Ponty Up Pictures / Shadow Shows
Pontypool, a movie review...
IMDB describes this film as "A psychological thriller in which a deadly virus infects a small Ontario town."
That's good if you need to describe the film in 13 words or less, but such a description misses the mark. Ponypool can't be lumped in with other thrillers about virus epidemics, it is much more than that. Ponypool is actually quite a unique horror film in the zombie apocalypse sub-genre, with the suspect virus stemming from the psychological. It is based on the story "Pontypool Changes Everything" by Tony Burgess, and well worth the watch.
Veteran radio jock Grant Mazzy (Stephen McHattie) is en route to a new gig in Ponypool, arguing with his agent along the way. Driving through near blizzard conditions he stops at a traffic light and is startled by a woman who bangs on his passenger side window. She's hardly dressed for the weather.
She's saying something, but he can't understand so he rolls down his window. She starts backing away from the car as he calls to her. No one else is in sight, be he hears voices. Oddly, the voices are repeating his own words, like echoes.
Arriving at his new job he settles in behind the microphone and talks with his audience. He asks them if they think he should have called 911. After all, the woman could have been in trouble. But actually, she was more like a warning of trouble yet to come.
As the film unfolds Grant Mazzy works on building a relationship with his new audience, and delivers local news items and other information fed to him by his producer and engineer. Only the three of them are present at the studio for the late night radio show. The studio building is otherwise vacant, dark and quiet, except for the loudspeakers mounted outside, broadcasting the show to the winter storm beyond.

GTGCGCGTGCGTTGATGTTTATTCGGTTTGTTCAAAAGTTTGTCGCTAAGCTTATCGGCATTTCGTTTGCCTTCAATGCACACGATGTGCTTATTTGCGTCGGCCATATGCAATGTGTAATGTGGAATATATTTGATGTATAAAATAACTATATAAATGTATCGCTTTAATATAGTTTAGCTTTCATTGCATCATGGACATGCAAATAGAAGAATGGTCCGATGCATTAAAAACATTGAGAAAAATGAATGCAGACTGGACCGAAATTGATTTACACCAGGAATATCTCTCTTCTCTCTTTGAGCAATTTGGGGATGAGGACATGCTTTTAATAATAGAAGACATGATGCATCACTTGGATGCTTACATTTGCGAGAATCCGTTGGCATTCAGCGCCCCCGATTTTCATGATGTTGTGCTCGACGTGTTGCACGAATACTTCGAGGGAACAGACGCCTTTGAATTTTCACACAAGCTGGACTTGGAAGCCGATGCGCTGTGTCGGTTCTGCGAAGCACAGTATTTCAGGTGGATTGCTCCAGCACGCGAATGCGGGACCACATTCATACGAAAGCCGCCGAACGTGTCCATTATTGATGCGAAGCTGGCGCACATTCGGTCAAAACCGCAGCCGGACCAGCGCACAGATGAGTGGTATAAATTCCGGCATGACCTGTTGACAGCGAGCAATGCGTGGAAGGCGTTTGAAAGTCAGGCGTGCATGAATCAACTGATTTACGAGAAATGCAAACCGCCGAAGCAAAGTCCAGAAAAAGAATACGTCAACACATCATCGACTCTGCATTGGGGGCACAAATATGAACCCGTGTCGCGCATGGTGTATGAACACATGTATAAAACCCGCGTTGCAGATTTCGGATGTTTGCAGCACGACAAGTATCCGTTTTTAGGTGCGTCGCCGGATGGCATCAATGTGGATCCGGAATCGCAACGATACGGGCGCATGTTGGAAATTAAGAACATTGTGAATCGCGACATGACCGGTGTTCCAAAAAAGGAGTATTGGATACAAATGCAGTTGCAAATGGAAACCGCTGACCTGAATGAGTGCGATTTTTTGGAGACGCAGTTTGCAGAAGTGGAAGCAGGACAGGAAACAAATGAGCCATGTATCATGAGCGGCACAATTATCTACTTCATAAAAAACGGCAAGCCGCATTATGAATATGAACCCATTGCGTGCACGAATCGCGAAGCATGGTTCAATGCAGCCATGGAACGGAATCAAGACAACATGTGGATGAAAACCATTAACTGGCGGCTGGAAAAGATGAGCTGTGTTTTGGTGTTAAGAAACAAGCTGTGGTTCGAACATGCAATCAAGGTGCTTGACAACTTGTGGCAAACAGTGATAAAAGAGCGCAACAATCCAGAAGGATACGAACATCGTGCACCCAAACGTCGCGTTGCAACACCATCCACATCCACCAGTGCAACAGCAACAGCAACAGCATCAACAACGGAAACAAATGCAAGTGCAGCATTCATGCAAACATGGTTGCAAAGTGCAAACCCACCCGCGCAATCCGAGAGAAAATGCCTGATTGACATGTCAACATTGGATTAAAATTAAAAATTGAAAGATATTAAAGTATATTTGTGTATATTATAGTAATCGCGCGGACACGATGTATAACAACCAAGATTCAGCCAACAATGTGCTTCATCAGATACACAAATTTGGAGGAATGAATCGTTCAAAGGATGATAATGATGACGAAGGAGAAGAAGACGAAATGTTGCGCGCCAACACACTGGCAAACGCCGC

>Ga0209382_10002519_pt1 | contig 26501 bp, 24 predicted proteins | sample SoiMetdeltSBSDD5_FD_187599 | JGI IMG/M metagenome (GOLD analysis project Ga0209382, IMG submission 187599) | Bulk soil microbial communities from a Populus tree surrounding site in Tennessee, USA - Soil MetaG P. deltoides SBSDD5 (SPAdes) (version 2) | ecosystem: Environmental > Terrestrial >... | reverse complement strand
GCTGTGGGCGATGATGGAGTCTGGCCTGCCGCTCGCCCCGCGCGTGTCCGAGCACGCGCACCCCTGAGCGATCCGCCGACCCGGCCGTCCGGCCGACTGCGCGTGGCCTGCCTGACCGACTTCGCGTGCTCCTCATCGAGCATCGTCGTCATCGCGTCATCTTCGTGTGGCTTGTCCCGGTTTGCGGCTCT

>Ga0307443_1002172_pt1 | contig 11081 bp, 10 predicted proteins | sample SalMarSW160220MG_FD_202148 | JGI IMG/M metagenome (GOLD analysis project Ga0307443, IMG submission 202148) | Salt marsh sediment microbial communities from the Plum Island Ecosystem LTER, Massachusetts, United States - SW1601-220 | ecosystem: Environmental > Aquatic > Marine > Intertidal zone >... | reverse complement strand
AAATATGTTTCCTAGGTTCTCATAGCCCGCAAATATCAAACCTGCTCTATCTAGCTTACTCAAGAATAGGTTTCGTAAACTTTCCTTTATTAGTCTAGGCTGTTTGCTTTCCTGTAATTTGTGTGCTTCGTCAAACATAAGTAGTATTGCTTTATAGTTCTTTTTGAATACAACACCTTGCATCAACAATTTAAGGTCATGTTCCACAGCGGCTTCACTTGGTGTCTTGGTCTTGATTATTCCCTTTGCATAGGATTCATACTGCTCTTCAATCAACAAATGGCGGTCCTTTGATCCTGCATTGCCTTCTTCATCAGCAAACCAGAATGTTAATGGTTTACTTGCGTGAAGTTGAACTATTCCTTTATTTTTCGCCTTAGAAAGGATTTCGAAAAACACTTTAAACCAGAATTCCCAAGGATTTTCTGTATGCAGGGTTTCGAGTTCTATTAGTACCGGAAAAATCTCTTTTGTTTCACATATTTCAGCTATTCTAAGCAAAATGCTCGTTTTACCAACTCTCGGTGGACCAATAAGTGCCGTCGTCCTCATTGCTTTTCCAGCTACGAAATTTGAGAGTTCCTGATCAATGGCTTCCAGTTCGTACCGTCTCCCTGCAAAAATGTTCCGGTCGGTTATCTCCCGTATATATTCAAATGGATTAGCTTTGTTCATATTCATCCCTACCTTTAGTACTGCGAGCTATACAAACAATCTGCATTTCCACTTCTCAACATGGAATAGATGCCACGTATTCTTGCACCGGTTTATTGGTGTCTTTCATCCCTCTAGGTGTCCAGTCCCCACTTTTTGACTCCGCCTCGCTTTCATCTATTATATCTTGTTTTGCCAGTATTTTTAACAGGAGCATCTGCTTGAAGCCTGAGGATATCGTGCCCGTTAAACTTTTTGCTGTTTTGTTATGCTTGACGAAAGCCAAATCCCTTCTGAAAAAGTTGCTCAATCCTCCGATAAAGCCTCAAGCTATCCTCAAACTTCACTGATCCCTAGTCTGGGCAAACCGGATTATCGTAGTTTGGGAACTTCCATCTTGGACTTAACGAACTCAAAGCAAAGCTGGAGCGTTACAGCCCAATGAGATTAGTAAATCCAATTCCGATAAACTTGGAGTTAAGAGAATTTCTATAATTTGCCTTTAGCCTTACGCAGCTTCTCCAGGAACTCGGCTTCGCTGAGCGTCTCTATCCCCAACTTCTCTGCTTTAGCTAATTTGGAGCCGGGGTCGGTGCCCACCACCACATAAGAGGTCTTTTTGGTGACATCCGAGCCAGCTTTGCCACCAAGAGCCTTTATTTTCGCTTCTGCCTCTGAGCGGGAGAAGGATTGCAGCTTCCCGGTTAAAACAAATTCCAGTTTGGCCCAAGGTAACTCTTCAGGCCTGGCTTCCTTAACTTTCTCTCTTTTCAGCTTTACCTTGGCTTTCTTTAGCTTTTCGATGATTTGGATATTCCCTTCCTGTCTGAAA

One news item involves a local doctor's clinic being overrun by a riotous crowd of people. The station's "eye in the sky" roving reporter calls in to cover the event, and he shares observations of strange behaviors. The people he sees are walking funny, talking funny, and some seem to be trying to eat others.
It has something to do with the words. And broadcasting their signal outside may not be such a good idea, because before long a crowd begins to form around the studio, effectively trapping Mazzy and his crew inside. The people are repeating words, over and over.
The doctor who managed to escape the clinic arrives at the studio, and they let him inside. He sheds light on the situation, the virus, and how it spreads. They bring him in to the soundproof control room so Mazzy can interview him on the air, his producer joins them, but their engineer begins acting strangely. She seems sick, and walks away for a little while.
After sharing the doctor's insights with the audience, and warning them of the virus and the zombies, they are startled when the engineer returns, bloodied and crazed. She begins running herself, uncontrollably, into the window of the control room. Mazzy, his producer and the doctor look on in horror.
Trapped, with zombies starting to make their way into the studio, they must learn how to beat the virus, and escape the zombies to survive.
The ending is a little simple, and somewhat anti-climactic, but it works well enough. The ending, after the ending, is odd and has a little Tarantino, disjointed, Kill Bill feel to it. Strange.
Pontypool is cool and creepy, even mildly disturbing on a psychological level. Well worth the rental. Hell, I'd even buy it!
Pontypool, Pontypool. Something is always just about to happen, isn't it? Isn't it?
"Hey! ...hey... Who are you!? ...who are you..."